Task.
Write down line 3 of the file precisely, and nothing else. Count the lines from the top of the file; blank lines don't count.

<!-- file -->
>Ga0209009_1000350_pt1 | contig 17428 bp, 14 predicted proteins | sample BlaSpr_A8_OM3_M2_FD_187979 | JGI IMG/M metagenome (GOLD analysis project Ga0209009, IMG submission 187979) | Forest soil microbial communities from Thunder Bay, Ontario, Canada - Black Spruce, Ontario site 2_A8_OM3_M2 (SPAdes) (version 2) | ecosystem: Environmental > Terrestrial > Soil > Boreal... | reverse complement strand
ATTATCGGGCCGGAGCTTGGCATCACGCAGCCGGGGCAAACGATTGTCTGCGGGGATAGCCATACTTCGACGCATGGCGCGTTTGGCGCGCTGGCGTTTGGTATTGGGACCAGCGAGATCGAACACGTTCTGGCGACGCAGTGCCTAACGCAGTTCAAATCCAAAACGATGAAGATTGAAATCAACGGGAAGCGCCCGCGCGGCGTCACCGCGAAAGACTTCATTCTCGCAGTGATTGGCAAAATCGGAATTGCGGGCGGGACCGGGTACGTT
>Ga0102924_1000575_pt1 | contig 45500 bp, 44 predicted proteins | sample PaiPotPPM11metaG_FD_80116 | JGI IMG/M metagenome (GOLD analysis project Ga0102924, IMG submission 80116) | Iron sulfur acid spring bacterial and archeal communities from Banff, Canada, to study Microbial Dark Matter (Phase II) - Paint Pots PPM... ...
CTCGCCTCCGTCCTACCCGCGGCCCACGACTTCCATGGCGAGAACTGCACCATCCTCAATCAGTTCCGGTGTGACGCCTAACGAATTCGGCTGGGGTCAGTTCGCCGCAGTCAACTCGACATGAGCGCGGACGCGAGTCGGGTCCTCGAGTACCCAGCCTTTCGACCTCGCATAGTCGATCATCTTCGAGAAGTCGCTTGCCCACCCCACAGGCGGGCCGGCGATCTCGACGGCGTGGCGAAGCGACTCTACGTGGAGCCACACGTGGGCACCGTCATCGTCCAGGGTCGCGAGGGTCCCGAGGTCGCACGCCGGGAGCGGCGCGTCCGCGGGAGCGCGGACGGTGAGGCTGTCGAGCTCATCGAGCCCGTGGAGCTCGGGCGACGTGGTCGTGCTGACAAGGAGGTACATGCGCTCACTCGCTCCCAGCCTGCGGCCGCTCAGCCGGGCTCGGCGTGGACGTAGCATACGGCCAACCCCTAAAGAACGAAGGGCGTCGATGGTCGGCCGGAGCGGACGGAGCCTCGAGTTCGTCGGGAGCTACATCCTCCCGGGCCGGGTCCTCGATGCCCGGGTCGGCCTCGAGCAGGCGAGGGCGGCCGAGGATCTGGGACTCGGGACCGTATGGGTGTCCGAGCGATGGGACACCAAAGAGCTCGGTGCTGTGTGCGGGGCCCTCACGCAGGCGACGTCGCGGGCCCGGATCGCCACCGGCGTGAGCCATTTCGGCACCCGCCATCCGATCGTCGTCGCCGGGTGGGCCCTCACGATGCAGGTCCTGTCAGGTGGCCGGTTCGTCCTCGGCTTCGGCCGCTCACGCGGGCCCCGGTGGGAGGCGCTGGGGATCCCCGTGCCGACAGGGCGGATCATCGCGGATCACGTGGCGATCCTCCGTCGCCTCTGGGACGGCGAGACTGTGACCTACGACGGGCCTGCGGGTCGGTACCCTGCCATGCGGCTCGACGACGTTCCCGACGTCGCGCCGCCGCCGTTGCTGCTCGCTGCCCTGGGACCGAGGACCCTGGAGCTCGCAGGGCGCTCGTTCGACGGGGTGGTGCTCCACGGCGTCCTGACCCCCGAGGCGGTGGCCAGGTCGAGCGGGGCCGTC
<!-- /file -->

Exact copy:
>Ga0102924_1000575_pt1 | contig 45500 bp, 44 predicted proteins | sample PaiPotPPM11metaG_FD_80116 | JGI IMG/M metagenome (GOLD analysis project Ga0102924, IMG submission 80116) | Iron sulfur acid spring bacterial and archeal communities from Banff, Canada, to study Microbial Dark Matter (Phase II) - Paint Pots PPM... ...